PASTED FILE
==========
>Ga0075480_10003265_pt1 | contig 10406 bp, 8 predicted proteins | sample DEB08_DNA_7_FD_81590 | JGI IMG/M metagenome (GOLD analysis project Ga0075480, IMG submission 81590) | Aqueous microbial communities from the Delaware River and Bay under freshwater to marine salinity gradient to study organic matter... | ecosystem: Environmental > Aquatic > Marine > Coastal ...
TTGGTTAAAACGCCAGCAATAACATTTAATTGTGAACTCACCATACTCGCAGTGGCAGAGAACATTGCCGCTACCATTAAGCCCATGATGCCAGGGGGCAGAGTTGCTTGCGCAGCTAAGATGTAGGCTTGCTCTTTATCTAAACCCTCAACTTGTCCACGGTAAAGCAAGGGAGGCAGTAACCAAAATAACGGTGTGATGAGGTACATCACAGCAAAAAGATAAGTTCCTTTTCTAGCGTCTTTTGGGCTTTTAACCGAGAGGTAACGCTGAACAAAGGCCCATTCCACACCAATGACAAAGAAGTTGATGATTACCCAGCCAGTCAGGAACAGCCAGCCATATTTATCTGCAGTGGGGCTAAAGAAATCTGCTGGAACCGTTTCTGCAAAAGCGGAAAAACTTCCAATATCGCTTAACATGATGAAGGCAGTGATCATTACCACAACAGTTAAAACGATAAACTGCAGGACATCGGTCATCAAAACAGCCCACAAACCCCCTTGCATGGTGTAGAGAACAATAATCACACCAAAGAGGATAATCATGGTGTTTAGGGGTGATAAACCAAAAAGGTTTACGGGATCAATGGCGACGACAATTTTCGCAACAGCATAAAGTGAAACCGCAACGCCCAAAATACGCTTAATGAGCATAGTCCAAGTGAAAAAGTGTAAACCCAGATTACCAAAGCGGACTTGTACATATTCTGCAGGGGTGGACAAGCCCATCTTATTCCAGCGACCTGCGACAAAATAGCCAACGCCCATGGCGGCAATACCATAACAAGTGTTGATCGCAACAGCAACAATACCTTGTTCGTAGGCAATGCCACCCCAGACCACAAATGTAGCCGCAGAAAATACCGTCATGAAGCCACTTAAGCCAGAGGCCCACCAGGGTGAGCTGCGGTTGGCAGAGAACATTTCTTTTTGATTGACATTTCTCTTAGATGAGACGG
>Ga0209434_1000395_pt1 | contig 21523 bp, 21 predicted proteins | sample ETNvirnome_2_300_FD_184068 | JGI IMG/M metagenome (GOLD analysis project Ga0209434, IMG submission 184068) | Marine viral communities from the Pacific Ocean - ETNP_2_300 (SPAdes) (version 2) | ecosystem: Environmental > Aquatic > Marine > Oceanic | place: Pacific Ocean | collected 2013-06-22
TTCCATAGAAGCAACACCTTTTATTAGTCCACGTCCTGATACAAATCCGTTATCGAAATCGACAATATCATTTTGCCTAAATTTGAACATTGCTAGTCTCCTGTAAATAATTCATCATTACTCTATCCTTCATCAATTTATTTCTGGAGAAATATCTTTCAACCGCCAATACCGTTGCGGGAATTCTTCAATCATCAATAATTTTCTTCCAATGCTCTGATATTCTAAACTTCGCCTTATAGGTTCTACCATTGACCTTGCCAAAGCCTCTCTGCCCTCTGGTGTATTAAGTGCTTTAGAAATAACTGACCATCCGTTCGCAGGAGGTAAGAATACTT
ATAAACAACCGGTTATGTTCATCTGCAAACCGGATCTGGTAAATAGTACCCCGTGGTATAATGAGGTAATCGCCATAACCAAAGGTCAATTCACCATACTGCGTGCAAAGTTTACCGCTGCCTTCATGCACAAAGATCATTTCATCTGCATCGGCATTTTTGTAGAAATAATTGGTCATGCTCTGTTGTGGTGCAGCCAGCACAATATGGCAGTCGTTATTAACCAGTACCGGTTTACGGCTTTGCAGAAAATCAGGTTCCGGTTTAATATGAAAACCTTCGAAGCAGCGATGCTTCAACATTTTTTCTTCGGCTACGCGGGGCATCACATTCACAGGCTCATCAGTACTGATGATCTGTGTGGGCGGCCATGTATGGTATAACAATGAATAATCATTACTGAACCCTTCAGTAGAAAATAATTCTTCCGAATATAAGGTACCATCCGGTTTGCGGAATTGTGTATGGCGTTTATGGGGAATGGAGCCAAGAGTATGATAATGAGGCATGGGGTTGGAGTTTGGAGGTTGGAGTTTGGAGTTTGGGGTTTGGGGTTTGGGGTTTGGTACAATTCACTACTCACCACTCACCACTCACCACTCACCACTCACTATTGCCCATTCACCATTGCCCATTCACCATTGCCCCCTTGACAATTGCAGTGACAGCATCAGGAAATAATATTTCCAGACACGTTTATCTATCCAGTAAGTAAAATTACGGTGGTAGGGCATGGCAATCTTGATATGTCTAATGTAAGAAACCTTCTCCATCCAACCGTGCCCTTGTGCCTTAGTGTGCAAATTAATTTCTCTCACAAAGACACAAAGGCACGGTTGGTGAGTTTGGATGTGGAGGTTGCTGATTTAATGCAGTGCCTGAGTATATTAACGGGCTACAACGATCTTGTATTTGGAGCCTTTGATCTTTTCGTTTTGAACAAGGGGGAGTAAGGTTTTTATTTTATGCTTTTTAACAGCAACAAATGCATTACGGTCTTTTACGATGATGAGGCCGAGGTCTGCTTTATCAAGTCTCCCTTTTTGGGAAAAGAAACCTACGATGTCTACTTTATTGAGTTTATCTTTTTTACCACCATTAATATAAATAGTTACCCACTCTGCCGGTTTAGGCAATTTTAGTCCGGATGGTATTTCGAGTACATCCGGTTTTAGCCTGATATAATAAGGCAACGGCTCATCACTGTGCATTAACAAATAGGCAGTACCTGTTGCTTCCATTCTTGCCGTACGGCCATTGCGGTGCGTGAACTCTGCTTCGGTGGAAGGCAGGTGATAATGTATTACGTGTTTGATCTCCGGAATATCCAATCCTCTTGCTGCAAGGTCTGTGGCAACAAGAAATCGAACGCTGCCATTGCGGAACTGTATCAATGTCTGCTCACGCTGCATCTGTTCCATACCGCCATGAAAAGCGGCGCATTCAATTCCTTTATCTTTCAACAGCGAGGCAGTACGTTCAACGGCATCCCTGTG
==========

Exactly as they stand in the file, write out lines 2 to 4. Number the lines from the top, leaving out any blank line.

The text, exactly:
TTGGTTAAAACGCCAGCAATAACATTTAATTGTGAACTCACCATACTCGCAGTGGCAGAGAACATTGCCGCTACCATTAAGCCCATGATGCCAGGGGGCAGAGTTGCTTGCGCAGCTAAGATGTAGGCTTGCTCTTTATCTAAACCCTCAACTTGTCCACGGTAAAGCAAGGGAGGCAGTAACCAAAATAACGGTGTGATGAGGTACATCACAGCAAAAAGATAAGTTCCTTTTCTAGCGTCTTTTGGGCTTTTAACCGAGAGGTAACGCTGAACAAAGGCCCATTCCACACCAATGACAAAGAAGTTGATGATTACCCAGCCAGTCAGGAACAGCCAGCCATATTTATCTGCAGTGGGGCTAAAGAAATCTGCTGGAACCGTTTCTGCAAAAGCGGAAAAACTTCCAATATCGCTTAACATGATGAAGGCAGTGATCATTACCACAACAGTTAAAACGATAAACTGCAGGACATCGGTCATCAAAACAGCCCACAAACCCCCTTGCATGGTGTAGAGAACAATAATCACACCAAAGAGGATAATCATGGTGTTTAGGGGTGATAAACCAAAAAGGTTTACGGGATCAATGGCGACGACAATTTTCGCAACAGCATAAAGTGAAACCGCAACGCCCAAAATACGCTTAATGAGCATAGTCCAAGTGAAAAAGTGTAAACCCAGATTACCAAAGCGGACTTGTACATATTCTGCAGGGGTGGACAAGCCCATCTTATTCCAGCGACCTGCGACAAAATAGCCAACGCCCATGGCGGCAATACCATAACAAGTGTTGATCGCAACAGCAACAATACCTTGTTCGTAGGCAATGCCACCCCAGACCACAAATGTAGCCGCAGAAAATACCGTCATGAAGCCACTTAAGCCAGAGGCCCACCAGGGTGAGCTGCGGTTGGCAGAGAACATTTCTTTTTGATTGACATTTCTCTTAGATGAGACGG
>Ga0209434_1000395_pt1 | contig 21523 bp, 21 predicted proteins | sample ETNvirnome_2_300_FD_184068 | JGI IMG/M metagenome (GOLD analysis project Ga0209434, IMG submission 184068) | Marine viral communities from the Pacific Ocean - ETNP_2_300 (SPAdes) (version 2) | ecosystem: Environmental > Aquatic > Marine > Oceanic | place: Pacific Ocean | collected 2013-06-22
TTCCATAGAAGCAACACCTTTTATTAGTCCACGTCCTGATACAAATCCGTTATCGAAATCGACAATATCATTTTGCCTAAATTTGAACATTGCTAGTCTCCTGTAAATAATTCATCATTACTCTATCCTTCATCAATTTATTTCTGGAGAAATATCTTTCAACCGCCAATACCGTTGCGGGAATTCTTCAATCATCAATAATTTTCTTCCAATGCTCTGATATTCTAAACTTCGCCTTATAGGTTCTACCATTGACCTTGCCAAAGCCTCTCTGCCCTCTGGTGTATTAAGTGCTTTAGAAATAACTGACCATCCGTTCGCAGGAGGTAAGAATACTT